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Vol 41 No 8

Published 14th April 2000


South Africa

Military manoeuvres

Pretoria's once powerful armed forces need fast reform and a new strategy if they are to help regional security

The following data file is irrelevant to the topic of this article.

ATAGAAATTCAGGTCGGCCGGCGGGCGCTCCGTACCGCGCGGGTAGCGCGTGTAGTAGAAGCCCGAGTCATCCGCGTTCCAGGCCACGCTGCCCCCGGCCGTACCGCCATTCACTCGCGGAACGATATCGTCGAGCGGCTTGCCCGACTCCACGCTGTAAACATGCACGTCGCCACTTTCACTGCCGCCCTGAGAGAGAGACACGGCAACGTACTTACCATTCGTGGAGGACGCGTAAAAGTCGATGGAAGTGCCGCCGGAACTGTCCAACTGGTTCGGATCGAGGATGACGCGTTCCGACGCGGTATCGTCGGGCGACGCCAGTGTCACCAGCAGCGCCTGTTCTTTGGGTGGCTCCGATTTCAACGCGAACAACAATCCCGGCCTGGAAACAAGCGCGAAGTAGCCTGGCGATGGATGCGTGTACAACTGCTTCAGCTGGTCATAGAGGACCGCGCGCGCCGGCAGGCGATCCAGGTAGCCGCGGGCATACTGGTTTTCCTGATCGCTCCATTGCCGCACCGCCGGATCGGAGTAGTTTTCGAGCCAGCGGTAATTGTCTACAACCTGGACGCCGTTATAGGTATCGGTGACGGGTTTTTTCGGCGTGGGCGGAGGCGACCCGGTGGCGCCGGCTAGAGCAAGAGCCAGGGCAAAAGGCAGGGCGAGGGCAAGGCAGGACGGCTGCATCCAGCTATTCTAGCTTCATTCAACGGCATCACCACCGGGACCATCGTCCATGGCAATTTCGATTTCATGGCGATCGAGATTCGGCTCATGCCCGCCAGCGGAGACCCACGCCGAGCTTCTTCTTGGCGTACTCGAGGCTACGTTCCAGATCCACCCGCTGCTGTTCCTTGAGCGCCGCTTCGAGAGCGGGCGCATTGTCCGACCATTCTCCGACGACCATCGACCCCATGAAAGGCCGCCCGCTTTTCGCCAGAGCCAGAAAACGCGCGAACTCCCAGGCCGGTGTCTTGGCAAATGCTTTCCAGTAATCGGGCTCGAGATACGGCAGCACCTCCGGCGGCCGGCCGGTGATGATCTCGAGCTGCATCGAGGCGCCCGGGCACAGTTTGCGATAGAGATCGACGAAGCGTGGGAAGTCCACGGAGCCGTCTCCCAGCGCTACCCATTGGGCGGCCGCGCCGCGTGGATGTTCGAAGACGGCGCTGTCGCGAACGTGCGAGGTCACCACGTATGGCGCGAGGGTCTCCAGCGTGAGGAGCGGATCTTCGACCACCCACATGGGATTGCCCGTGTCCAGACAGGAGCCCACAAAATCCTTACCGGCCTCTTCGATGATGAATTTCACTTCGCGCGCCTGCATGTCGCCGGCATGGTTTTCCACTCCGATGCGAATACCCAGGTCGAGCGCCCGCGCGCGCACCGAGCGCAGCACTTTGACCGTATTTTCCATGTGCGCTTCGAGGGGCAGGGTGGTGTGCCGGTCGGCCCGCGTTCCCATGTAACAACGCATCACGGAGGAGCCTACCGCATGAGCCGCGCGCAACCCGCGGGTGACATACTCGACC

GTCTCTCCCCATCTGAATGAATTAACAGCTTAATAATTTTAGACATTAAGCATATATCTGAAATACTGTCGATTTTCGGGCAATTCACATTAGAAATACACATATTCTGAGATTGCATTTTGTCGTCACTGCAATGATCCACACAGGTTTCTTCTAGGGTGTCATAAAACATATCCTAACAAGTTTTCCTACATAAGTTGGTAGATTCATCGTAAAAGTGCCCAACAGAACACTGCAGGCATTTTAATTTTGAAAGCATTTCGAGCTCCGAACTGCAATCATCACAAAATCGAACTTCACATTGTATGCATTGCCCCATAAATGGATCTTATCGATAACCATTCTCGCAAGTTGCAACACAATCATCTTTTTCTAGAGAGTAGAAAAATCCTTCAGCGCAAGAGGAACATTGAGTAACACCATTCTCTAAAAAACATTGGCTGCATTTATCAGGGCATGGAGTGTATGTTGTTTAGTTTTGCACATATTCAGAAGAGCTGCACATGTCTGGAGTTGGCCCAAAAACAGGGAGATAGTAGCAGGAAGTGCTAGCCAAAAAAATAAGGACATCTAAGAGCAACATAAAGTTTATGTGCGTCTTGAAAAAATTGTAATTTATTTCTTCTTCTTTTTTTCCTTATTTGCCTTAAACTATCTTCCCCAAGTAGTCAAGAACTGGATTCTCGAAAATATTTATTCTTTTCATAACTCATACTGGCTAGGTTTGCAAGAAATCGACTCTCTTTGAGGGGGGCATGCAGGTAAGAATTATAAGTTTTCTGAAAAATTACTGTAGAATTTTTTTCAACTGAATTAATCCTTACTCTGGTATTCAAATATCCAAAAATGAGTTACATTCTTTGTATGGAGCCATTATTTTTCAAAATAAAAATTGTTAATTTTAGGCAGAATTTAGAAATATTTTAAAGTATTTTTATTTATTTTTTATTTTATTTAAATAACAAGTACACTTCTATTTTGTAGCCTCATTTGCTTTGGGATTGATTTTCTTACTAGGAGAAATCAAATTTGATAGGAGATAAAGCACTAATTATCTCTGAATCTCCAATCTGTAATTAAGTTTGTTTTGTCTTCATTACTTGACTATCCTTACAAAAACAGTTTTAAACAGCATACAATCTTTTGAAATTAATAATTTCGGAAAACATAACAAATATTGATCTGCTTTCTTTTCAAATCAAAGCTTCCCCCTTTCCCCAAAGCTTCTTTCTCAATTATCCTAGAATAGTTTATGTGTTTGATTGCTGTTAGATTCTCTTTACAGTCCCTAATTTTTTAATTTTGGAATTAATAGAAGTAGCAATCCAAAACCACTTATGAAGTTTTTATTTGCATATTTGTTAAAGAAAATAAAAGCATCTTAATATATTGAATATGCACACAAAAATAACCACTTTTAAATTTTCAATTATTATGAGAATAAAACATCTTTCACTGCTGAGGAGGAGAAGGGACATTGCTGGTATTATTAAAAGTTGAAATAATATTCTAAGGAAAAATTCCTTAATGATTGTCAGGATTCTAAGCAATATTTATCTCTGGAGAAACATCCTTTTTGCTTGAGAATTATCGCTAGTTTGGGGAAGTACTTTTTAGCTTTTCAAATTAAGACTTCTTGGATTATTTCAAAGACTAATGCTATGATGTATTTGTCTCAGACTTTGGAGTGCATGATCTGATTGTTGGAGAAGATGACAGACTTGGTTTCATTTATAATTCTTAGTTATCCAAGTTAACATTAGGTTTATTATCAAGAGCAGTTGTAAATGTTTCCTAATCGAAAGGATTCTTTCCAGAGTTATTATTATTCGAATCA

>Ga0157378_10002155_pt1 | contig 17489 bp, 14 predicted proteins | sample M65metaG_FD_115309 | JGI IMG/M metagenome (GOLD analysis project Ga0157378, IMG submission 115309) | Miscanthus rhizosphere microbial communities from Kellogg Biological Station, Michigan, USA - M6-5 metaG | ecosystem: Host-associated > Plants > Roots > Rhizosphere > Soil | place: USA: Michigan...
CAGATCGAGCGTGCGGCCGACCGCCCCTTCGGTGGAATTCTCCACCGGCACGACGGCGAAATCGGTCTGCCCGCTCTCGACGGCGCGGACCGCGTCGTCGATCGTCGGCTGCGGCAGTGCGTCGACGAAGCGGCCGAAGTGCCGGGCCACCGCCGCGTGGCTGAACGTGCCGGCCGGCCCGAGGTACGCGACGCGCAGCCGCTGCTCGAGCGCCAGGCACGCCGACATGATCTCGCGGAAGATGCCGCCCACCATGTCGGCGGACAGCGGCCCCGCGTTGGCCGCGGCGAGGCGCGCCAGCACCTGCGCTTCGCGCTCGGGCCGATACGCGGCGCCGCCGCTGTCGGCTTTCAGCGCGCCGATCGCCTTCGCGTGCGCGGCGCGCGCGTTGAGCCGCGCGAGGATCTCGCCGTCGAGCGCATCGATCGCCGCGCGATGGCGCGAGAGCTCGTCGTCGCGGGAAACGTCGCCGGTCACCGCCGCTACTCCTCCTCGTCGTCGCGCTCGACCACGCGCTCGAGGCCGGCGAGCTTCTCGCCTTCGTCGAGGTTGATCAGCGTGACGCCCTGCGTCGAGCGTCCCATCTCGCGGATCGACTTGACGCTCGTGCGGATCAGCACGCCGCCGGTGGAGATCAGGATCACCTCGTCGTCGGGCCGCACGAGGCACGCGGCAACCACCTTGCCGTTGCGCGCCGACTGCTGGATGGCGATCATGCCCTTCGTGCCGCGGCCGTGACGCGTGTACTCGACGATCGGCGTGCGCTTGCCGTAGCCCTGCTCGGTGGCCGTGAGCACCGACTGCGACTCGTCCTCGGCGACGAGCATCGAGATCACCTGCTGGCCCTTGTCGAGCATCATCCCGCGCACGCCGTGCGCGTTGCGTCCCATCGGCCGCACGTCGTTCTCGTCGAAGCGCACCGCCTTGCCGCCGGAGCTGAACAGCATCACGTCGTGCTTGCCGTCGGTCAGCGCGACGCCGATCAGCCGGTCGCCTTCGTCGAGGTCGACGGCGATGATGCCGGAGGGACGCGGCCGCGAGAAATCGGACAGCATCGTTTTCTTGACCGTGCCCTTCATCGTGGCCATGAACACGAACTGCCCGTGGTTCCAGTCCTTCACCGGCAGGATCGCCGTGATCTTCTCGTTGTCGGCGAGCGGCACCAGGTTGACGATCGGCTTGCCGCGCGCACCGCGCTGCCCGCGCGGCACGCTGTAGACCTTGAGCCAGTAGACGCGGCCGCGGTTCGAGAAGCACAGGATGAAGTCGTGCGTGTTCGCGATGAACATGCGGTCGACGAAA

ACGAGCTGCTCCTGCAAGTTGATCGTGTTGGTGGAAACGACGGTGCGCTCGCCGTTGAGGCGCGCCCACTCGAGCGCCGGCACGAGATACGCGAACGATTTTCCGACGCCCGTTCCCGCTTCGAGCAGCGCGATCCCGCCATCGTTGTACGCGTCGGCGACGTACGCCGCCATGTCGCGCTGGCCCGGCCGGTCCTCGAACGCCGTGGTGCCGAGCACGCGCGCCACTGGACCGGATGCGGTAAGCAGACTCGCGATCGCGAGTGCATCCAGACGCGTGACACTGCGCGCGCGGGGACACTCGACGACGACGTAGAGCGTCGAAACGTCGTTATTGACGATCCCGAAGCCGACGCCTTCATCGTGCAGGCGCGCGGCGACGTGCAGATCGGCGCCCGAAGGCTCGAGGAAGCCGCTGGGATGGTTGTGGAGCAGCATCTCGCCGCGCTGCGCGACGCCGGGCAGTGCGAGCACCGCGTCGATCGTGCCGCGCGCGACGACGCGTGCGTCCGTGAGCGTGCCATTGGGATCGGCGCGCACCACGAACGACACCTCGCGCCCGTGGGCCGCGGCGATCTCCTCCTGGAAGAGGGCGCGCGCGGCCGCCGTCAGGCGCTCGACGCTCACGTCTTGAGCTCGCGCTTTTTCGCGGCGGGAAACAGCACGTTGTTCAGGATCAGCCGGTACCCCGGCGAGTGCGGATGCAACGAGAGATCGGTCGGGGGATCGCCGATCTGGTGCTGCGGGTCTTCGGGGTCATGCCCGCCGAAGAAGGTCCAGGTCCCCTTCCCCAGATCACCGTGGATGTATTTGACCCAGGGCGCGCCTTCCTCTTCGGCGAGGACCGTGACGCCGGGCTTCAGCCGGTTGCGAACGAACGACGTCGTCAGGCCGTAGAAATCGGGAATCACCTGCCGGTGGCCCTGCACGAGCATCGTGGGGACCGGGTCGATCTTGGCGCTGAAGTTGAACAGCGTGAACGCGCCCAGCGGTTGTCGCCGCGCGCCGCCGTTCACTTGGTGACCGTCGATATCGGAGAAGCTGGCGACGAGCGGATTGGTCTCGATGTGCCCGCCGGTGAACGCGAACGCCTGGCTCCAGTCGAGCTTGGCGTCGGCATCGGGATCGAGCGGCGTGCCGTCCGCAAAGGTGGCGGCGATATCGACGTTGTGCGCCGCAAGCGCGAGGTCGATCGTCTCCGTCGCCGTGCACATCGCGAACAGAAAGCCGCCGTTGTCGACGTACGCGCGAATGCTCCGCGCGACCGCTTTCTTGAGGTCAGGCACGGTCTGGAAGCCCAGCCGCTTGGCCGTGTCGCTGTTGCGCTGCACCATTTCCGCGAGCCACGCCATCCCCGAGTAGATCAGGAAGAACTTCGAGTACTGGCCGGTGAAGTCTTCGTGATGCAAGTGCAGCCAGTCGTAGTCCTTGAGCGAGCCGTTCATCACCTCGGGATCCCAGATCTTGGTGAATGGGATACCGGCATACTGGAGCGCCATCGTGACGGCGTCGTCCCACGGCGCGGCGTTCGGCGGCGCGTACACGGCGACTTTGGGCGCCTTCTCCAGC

One of the country's sharpest and most popular politicians Defence Minister Mosiuoa (Patrick) Lekota has a daunting task ahead of him if he is to reform the military and give it a credible role in promoting security in the region, let alone the continent. His job is the third most important in the cabinet, after President Thabo Mbeki and Finance Minister Trevor Manuel, if one accepts that foreign policy is still largely run from the presidency. Six years after the country's first non-racial elections, military reform and restructuring have been sluggish and little of the corruption that thrived in the services and in arms buying during the apartheid years has been rooted out. The main difference now, thanks to a freer press, is that we hear more about it. The picture isn't all gloom. Lekota is justifiably proud of the South African National Defence Force's heroic assistance to flood-stricken neighbours in Mozambique. It showed what good the South African military could do - all the more poignantly when rich Western governments were arguing over which of their ministries' budgets would be allocated to rescue drowning people.

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